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Dominic D'Alessandro, former CEO of Manulife Financial
Dominic D'Alessandro, former CEO of Manulife Financial

Award-nominated book

Rod McQueen: How Dominic D'Alessandro built a global giant and fought to save it Add to ...

Rod McQueen's Manulife: How Dominic D'Alessandro Built a Global Giant and Fought to Save It was one of five books nominated for Canada's 2010 National Business Book Award. The award was established in 1985 to recognize the outstanding talent in Canadian business writing. The $20,000 prize is sponsored by PricewaterhouseCoopers, BMO Financial Group and media partner The Globe and Mai. Jeff Rubin's Why Your World is About to Get a Whole Lot Smaller: Oil and the End of Globalization won the award on June 9.

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Rod McQueen is a journalist and business writer. Read an excerpt and listen to a reading from his book below.





Excerpted from Manulife by Rod McQueen. Copyright Carslae Strategic Communications Inc., 2009. Reprinted with Permission of Penguin Group (Canada).

Dominic D'Alessandro moved to the microphone and peered out at the black-tie crowd as if assessing their mood or how much wine they had consumed. Would his opening joke still work? Why not? This event on October 29, 2008, at the Four Seasons Hotel in Toronto was, after all, a dinner in his honour. He had been chosen months earlier to receive the Ivey Business Leader Award given by the Richard Ivey School of Business at the University of Western Ontario. The five hundred alumni were in a convivial mood after enjoying beef tenderloin and Mission Hill Estate wines from the Okanagan Valley at the event that raised $317,000 for student scholarships. In return the attendees were looking to learn leadership secrets from the pugnacious D'Alessandro who, since his 1994 appointment as chief executive officer of Manulife Financial , had taken a sleepy company and created the largest life insurance company in North America and the third largest in the world after AXA of France and Assic Generali of Italy.

Until the very month of the Ivey event, Manulife had avoided the global chaos of collapsing markets that caused once-proud companies to go bankrupt or need government backstopping. That's because D'Alessandro had wisely kept Manulife away from subprime mortgages as well as all those synthetic derivatives that wreaked havoc on so many other firms. Prudence, however, could only protect a corporation for so long. In October the financial version of the bubonic plague infected even the healthiest corporate citizens. Manulife share price fell 46 percent in that one month.

As a result, D'Alessandro's personal fortune suffered an unholy hit. At the beginning of October, D'Alessandro held shares and options in Manulife worth $188 million. As he stood before the Ivey crowd, most of the options, which four weeks earlier had accounted for half of that substantial sum, were worth absolutely nothing. The rest of the holdings had also shrivelled; the $188 million had become $50 million. All those bonuses deferred, all those years of taking salary in shares because he believed in what he was doing, all that Herculean effort-and for what?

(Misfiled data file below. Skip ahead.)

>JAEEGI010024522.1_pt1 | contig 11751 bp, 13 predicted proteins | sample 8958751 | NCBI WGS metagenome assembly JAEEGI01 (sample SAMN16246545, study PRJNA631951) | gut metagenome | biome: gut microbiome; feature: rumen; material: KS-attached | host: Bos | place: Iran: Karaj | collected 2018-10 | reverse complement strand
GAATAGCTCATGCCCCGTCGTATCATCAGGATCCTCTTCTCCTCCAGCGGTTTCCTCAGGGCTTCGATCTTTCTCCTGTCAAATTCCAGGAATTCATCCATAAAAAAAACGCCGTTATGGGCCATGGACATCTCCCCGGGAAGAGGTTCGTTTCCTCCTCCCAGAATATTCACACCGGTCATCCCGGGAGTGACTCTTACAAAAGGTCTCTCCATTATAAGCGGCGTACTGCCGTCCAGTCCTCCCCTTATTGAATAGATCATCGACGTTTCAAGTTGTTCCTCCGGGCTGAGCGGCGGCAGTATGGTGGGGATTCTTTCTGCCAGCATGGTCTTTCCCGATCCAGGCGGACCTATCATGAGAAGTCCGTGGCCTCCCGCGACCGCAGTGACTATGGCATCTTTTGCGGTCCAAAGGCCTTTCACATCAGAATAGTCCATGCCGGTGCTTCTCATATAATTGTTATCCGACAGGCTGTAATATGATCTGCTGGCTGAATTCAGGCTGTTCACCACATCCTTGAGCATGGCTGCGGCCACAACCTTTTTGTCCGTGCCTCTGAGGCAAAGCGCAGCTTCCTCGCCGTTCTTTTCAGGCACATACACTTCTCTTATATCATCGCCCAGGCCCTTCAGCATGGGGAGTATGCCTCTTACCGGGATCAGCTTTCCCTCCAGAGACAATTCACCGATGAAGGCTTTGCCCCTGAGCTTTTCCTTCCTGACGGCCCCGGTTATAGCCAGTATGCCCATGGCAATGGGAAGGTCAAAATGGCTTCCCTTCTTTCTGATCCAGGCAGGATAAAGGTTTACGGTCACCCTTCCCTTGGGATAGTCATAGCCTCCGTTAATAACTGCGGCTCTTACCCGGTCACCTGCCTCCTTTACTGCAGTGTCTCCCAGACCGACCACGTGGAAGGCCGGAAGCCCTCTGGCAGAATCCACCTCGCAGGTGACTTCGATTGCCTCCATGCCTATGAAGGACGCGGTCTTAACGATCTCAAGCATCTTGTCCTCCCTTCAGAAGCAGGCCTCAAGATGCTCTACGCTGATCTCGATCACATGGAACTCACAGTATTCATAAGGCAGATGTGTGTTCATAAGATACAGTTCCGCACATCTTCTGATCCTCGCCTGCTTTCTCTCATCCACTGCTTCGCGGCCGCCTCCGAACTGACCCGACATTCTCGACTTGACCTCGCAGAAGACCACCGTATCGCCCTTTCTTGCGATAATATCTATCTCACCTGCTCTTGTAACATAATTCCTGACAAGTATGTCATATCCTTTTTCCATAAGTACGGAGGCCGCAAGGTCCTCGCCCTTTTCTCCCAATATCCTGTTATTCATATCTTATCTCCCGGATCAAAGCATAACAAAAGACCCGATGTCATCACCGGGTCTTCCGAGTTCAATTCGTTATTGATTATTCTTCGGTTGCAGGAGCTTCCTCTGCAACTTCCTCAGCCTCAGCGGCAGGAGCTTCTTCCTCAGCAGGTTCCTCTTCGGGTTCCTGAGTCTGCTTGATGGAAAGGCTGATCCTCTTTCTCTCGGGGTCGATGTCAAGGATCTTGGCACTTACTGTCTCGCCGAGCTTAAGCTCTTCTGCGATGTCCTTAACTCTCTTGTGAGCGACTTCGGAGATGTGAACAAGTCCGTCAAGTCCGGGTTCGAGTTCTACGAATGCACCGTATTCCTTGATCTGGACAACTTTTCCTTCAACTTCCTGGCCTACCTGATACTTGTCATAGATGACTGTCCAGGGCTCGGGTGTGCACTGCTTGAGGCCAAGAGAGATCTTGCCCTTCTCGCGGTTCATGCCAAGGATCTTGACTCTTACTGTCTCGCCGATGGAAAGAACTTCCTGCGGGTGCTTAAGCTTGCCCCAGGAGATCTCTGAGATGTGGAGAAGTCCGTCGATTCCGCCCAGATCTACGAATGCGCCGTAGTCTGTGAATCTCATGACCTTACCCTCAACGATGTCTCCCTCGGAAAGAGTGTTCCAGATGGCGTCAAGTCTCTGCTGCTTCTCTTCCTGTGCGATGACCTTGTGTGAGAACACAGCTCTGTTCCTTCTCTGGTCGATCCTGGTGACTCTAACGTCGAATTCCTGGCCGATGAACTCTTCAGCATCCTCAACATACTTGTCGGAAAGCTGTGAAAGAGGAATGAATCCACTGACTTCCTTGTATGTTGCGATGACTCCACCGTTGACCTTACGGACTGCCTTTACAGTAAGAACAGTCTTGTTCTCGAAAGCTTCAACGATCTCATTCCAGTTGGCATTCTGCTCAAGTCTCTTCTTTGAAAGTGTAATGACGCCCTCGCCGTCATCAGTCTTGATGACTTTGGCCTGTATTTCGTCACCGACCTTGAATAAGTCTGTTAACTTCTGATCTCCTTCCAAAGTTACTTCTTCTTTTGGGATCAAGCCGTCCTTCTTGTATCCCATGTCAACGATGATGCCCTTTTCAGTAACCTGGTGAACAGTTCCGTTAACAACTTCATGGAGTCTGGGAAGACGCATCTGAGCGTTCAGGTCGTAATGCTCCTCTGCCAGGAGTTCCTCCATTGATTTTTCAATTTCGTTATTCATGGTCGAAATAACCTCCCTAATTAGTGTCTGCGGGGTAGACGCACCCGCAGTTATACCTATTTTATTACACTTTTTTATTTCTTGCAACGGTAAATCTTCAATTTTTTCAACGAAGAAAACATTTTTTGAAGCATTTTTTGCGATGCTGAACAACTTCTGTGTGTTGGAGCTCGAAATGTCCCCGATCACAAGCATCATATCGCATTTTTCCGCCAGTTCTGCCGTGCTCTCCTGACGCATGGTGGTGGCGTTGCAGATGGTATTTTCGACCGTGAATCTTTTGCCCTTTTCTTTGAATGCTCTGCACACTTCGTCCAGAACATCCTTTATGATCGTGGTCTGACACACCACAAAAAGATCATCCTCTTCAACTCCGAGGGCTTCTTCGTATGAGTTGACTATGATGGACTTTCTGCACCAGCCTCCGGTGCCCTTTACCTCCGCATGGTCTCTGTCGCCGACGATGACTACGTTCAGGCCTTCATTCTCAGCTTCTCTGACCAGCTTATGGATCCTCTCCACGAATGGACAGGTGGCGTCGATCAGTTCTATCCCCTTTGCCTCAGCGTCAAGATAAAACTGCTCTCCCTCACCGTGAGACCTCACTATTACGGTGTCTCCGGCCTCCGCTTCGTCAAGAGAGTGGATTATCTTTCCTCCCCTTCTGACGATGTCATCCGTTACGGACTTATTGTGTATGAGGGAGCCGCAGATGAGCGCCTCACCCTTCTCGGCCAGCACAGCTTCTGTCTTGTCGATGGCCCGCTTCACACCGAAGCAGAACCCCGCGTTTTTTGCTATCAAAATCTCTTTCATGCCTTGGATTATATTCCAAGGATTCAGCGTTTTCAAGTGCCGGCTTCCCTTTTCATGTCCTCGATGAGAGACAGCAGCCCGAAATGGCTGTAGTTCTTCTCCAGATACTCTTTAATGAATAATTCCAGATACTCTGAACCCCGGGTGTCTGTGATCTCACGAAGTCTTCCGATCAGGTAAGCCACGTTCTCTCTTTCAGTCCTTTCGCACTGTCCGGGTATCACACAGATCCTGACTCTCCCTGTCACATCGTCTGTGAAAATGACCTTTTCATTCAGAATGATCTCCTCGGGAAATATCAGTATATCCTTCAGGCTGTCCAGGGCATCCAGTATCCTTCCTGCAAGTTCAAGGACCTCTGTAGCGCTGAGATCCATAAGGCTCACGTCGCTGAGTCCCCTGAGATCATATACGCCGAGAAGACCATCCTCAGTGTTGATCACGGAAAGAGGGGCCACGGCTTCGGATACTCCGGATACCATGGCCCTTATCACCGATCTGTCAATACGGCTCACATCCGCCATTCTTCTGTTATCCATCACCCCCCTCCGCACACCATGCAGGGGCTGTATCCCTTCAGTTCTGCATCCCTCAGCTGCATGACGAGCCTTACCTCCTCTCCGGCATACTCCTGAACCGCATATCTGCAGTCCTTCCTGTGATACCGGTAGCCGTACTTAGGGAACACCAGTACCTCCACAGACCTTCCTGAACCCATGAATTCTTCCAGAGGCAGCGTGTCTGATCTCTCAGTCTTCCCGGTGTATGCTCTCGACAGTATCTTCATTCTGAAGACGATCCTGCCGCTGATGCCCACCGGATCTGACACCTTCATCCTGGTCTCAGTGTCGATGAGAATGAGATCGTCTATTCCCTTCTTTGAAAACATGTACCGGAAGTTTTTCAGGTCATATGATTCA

Little wonder D'Alessandro began his remarks on the anniversary of Black Tuesday, October 29, 1929, somewhat defensively. "I will confess to being very apprehensive about having to speak to you tonight about the important subject of leadership. It's a subject that has been covered so many times by so many other, far more capable, speakers," he said. "In fact, I feel a little like Elizabeth Taylor's seventh husband must have felt on their wedding night. I know what to do, but how do I make it interesting?"

D'Alessandro went on to say that leadership was all about bold vision, self-confidence, the ability to persuade others to pursue an objective, and most of all, integrity. But the lesions of the present tempered the lessons of the past. "The irony of speaking to you tonight about leadership and integrity, given the tumultuous developments in global financial markets, is not lost on me. Every day brings new revelations that these qualities, sadly for everyone, were too often absent in many parts of the financial services industry," he said. "It is simply unbelievable what has happened. Who would have thought a few months ago that we would witness the nationalization or forced sale of major portions of the banking industry in Europe, the United States, and elsewhere? That investment banking, as we know it, would virtually disappear? That AIG once the world's largest financial institution, would be on life support almost certainly never to regain anything remotely like its former stature?" Who indeed? Not Dominic D'Alessandro. Not anyone.



Read excerpts from all of this year's National Business Book Award nominees:

  • John DeMont: Coal Black Heart
  • Wendy Dobson: Gravity Shift
  • Buzz Hargrove: Laying It on the Line
  • Rod McQueen: Manulife
  • Jeff Rubin: Why Your World Is About to Get a Whole Lot Smaller






Dominic D'Alessandro: There is something sad about how the decade turned out for the cocky, dimininutive Manulife boss. He was riding high in 2003 in engineering the $11.3-billion takeover of John Hancock, which put Manulife onto the world stage. But by late 2008, Manulife's stock had tanked, the company was scrambling to bolster capital and Mr. D'Alessandro , under fire from shareholders, was forced to give up some of his retirement bonus.

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